As Associate Professor of History at The New School, I study the politics and culture of the modern United States, including issues of gender, race, class, and identity. My first book, Classroom Wars: Language, Sex, and the Making of Modern Political Culture (Oxford, 2015), explores the roots of the culture wars in American public schools, specifically amid heated battles over sexuality and bilingual education. My current book project traces the rise of the American obsession with fitness – and its privatization – since the 1950s, asking how and why Americans have increasingly linked fitness regimes to the pursuit of self-fulfillment even as shockingly few actually exercise regularly.
These scholarly pursuits are closely linked to my wellness activism as co-founder of HealthClass2.0, an experiential health education program that bridges a wellness gap in public school education and connects university mentors with K-12 students. I am also a Premiere Leader of intenSati, an innovative mind-body practice, which I teach in commercial and community settings. I serve as a board member of i-Tri girls, a scholarship-based mentorship organization that mentors middle-school girls to achieve “transformation through triathlon.”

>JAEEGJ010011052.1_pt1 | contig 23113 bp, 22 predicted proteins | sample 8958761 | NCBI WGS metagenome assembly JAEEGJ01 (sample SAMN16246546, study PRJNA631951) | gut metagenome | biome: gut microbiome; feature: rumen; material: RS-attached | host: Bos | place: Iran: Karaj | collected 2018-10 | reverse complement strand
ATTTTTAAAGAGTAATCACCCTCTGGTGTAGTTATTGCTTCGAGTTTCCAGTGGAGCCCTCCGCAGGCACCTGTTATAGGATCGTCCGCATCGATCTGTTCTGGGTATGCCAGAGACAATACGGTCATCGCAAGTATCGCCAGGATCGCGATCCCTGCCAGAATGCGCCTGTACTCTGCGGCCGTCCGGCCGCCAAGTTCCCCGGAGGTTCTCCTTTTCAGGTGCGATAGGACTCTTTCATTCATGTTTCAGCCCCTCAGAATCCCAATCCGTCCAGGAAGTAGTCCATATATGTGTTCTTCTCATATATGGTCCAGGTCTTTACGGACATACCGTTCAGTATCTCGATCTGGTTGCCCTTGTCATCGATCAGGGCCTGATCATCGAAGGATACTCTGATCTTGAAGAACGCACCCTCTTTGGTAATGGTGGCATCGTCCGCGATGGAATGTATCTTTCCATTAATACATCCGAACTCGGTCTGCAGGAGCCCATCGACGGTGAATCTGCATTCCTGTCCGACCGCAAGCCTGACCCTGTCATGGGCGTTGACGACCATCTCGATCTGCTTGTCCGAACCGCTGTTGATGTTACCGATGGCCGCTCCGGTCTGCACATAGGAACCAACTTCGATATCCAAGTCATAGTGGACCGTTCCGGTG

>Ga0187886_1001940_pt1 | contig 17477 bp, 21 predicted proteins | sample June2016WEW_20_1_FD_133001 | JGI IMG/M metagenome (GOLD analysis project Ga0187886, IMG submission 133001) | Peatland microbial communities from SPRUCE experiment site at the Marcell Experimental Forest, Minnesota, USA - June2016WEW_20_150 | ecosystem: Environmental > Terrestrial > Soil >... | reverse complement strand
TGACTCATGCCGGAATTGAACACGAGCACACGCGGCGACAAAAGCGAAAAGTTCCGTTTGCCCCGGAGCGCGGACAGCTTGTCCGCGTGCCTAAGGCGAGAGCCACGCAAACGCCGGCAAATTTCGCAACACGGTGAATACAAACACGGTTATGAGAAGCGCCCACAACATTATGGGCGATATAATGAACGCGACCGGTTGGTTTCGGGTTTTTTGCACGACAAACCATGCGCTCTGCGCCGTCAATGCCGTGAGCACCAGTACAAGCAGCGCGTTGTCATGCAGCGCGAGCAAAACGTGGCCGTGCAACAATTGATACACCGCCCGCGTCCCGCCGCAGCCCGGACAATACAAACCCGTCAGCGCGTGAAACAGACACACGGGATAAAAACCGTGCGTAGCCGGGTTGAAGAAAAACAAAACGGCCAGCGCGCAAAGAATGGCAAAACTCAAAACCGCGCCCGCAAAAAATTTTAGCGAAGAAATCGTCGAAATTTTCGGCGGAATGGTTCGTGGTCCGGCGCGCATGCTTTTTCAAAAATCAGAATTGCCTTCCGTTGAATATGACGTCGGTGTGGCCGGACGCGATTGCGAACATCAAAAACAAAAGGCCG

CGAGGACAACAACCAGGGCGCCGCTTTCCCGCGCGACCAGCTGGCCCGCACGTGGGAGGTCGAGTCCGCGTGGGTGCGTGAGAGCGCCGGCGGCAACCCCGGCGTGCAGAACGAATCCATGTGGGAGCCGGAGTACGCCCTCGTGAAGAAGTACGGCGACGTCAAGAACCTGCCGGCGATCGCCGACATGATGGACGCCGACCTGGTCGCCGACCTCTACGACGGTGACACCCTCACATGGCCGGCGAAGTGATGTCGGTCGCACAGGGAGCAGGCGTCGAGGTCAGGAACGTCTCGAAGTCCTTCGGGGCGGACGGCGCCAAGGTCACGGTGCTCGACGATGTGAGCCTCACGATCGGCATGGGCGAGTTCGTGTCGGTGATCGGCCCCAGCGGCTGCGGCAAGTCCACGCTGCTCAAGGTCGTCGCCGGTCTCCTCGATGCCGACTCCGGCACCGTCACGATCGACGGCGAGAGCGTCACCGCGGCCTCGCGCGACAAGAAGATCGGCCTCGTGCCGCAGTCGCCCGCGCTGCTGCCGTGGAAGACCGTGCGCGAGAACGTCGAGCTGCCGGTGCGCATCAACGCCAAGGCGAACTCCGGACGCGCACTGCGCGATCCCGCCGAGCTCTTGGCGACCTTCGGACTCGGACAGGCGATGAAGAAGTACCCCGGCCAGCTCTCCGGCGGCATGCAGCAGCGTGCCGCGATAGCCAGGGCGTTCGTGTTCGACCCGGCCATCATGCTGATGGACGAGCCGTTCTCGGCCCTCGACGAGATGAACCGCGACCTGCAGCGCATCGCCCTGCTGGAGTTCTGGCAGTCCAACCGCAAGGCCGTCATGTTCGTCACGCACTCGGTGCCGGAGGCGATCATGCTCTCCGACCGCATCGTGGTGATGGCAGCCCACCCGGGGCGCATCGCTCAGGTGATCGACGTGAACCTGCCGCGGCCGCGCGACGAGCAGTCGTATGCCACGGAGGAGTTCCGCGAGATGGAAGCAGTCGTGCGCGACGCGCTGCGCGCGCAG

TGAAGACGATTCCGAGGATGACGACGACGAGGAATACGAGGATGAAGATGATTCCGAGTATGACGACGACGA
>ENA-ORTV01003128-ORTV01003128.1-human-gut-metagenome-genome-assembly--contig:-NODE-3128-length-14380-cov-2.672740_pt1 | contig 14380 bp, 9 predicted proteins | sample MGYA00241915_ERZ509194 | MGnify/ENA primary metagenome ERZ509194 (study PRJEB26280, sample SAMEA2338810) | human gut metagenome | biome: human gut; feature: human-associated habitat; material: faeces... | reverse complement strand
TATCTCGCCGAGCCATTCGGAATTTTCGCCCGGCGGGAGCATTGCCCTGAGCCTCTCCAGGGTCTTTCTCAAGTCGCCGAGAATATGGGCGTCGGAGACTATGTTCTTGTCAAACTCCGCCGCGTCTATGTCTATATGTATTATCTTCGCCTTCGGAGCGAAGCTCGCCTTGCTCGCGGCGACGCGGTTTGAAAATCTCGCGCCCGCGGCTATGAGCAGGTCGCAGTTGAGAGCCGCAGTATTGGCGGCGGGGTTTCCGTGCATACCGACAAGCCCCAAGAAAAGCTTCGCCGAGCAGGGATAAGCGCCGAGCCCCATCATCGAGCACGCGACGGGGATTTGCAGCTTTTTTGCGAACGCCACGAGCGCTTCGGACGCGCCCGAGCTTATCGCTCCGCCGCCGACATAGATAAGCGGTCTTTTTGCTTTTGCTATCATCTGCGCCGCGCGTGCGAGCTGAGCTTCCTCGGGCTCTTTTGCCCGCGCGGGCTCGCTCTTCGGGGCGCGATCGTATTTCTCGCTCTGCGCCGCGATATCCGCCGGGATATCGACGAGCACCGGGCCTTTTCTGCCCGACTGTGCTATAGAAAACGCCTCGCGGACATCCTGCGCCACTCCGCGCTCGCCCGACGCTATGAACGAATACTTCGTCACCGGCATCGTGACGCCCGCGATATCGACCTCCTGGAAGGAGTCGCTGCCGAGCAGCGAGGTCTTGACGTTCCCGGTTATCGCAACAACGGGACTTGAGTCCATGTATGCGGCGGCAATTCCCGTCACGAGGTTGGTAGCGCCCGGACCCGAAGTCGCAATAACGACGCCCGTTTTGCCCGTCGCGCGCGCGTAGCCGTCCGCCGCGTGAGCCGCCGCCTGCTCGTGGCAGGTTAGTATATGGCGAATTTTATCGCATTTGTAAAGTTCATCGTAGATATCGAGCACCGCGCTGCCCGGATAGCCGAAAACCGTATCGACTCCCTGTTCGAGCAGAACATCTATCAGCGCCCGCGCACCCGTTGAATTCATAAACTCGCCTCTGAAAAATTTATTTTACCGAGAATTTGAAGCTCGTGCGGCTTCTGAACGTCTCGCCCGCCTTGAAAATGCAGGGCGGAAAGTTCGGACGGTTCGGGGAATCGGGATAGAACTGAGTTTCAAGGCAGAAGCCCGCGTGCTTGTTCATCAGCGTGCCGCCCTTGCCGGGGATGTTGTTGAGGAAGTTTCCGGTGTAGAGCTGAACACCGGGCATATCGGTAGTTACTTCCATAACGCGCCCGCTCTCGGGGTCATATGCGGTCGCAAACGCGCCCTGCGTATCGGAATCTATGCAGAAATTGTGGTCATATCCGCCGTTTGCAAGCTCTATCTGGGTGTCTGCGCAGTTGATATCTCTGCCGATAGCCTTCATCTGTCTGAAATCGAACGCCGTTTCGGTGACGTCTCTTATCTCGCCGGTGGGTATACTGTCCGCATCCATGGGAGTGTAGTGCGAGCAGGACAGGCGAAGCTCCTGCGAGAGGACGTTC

My writing has appeared in TheWashington Post, New York Times, Slate, and The Huffington Post, and I am Well+Good’s fitness historian.I am a co-host of the Past Present Podcast and the host and creator of the upcoming History Channel series, “The Unlikely History of Everyday Objects.” I’ve been featured as an expert historian on venues such as Brian Lehrer TV, the Wall Street Journal, and The Atlantic. My work in wellness has been covered by many publications including The Guardian, Well+Good, Univision, and Fox 5 NY. I received a BA from Columbia College and a MA and Ph.D. from Stanford University, all in History. I live and work in New York City.